In some embodiments, the inhibiting coating is a hydrophilic polymer or a derivative thereof. Examples of suitable polymers include water-soluble linear or branched polymers including but not limited to polyethylene glycol (PEG) and polypropylene oxide (PPO) and similar linear and branched polymers and derivatives thereof.
In these embodiments, the elongate member is covered with a continuous coating. In other embodiments, some or all of the elongate member is covered by a coating that has a surface pattern. The surface pattern influences the tissue growth, by inhibiting such growth, encouraging such growth and/or influencing the direction of any growth.
In the embodiments depicted in
Derivatives of the hydrophilic polymer may be formed by chemical modification and/or conjugation reactions. For example, derivatives of PEG and PPO include but are not limited to thiols, silanes, ethers, esters, amides, amines, acids and aldehydes. The PEG can include functional groups that enable functional bonding between the coating and the material of the electrodes 41. In those embodiments in which the electrode is formed from gold or platinum or has a surface formed from such a material, the PEG structure can include, for example, thiol or silane functional groups.
In some embodiments, the PEG coating has a melting point greater than room temperature and indeed has a melting point higher than 50° C. As shown in
As depicted in
When coating 42 is soluble, the coating is expected to have a limited lifespan following implantation. In this regard, the lifespan in certain embodiments of the present invention can be less than 3 months, more preferably less than 2 months. In other embodiments, it could also be arranged that the coating is designed to last until about the expected date when the implant is to be activated. In this regard, the implant is activated within 12 weeks following implantation in certain embodiments of the present invention.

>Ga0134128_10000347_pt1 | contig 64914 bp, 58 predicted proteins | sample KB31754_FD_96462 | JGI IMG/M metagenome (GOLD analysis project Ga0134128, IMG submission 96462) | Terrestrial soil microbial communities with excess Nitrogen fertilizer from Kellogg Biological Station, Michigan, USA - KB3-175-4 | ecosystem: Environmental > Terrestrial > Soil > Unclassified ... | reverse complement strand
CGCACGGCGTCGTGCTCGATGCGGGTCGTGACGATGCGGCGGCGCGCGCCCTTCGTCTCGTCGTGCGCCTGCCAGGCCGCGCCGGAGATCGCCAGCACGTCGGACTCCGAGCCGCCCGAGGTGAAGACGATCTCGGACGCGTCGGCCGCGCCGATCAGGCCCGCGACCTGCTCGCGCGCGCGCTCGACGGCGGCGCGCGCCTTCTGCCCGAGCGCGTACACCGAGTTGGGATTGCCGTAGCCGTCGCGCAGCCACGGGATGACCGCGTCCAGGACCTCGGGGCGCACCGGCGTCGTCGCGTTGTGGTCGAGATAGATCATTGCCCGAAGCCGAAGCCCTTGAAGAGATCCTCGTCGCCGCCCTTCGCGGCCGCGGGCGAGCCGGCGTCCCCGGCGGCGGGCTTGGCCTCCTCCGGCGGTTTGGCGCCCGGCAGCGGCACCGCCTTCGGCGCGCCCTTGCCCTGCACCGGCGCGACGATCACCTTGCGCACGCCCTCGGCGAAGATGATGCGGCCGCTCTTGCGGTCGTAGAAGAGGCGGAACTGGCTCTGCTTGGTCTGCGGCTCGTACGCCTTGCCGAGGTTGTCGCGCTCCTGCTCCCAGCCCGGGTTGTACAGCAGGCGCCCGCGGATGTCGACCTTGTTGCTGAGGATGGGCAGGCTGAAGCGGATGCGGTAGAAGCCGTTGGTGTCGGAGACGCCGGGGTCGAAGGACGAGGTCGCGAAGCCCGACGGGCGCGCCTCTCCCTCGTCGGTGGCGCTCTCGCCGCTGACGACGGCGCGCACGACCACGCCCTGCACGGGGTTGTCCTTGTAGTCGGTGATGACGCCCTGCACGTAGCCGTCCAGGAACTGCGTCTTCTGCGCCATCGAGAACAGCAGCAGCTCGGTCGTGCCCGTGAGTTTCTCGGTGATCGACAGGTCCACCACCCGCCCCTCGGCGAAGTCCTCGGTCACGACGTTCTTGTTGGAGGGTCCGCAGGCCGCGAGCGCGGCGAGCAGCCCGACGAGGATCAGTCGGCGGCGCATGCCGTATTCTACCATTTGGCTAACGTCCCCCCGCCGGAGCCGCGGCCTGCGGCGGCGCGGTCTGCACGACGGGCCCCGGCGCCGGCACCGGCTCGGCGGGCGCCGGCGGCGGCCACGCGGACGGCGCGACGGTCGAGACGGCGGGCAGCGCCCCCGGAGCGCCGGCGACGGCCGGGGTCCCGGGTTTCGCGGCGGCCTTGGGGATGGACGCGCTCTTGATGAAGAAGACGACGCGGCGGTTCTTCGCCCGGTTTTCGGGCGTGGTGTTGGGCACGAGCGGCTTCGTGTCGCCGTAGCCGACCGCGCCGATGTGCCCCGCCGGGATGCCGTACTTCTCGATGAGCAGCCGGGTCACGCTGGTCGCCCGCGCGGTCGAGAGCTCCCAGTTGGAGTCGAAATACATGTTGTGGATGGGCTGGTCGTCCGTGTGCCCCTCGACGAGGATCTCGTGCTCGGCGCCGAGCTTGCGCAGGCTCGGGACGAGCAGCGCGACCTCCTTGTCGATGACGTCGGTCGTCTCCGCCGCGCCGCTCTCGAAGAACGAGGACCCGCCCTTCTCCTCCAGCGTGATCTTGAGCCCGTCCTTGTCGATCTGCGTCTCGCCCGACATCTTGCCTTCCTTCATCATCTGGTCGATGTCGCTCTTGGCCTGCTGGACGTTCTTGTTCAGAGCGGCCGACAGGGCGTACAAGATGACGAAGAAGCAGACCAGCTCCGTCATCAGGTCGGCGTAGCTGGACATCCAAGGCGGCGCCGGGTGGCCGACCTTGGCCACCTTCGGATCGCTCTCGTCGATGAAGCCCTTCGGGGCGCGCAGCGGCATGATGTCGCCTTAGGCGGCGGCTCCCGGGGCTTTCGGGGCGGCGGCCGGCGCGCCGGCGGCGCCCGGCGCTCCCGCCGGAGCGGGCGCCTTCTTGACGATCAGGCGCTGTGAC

In certain embodiments, the coating 42 is removable by an electrochemical cleaning process, such as the pulsing sequence depicted in
In other embodiments of the present invention, the coating is in the form of a gel or gel-like mass. In such embodiments, the gel or gel-like mass is formed by dissolving the coating material, prior to deposition, in a suitable solvent, such as water, at, for example, an elevated temperature and then caused to solidify by allowing the material to reduce in temperature to a temperature below the melting point of the material. The solvent can contain a solute, such as a salt, for example, sodium chloride. This results in the coating having at least a degree of electrical conductivity.
In certain embodiments of the present invention, each of the electrodes and/or the elongate member of the array has a coating that is semi-permanent or permanent. Such coatings can have a property of at least allowing partial access, more preferably unimpaired access, of ions to the electrode surface, while minimizing protein adsorption at the same surface. Such a coating can comprise a self-assembled monolayer. Such a monolayer 54 is coated only on the electrodes 53 (as depicted in
Typically, the elongate member of the array 20 is formed from a suitable biocompatible material. As already described, that material is a silicone in certain embodiments, such as Silastic MDX 4-4210. In other embodiments, the elongate member is formed from a polyurethane.
In certain embodiments, each electrode is formed from a biocompatible material, such as platinum. In one embodiment, the electrode array 20 comprises 22 platinum electrodes spaced along the elongate member.
In other embodiments of the present invention may, the implant system includes one or more capacitively coupled extracochlea electrodes to support monopolar stimulation, as is known in the art.
It will be appreciated by persons skilled in the art that numerous variations and/or modifications may be made to the invention as shown in the specific embodiments without departing from the spirit or scope of the invention as broadly described. The present embodiments are, therefore, to be considered in all respects illustrative and not restrictive.
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|U.S. Classification||607/115, 607/121|
|Cooperative Classification||A61L31/10, B82Y30/00, A61N1/0541, A61N1/36032|
|European Classification||A61L31/10, A61N1/05K2, B82Y30/00|
|Jun 23, 2009||AS||Assignment|
Owner name: COCHLEAR LIMITED, AUSTRALIA
Free format text: ASSIGNMENT OF ASSIGNORS INTEREST;ASSIGNORS:PARKER, JOHN;MILOJEVIC, DUSAN;REEL/FRAME:022863/0030;SIGNING DATES FROM 20050713 TO 20050916
Owner name: COCHLEAR LIMITED, AUSTRALIA
Free format text: ASSIGNMENT OF ASSIGNORS INTEREST;ASSIGNORS:PARKER, JOHN;MILOJEVIC, DUSAN;SIGNING DATES FROM 20050713 TO 20050916;REEL/FRAME:022863/0030
|Dec 18, 2015||REMI||Maintenance fee reminder mailed|
|May 8, 2016||LAPS||Lapse for failure to pay maintenance fees|
|Jun 28, 2016||FP||Expired due to failure to pay maintenance fee|
Effective date: 20160508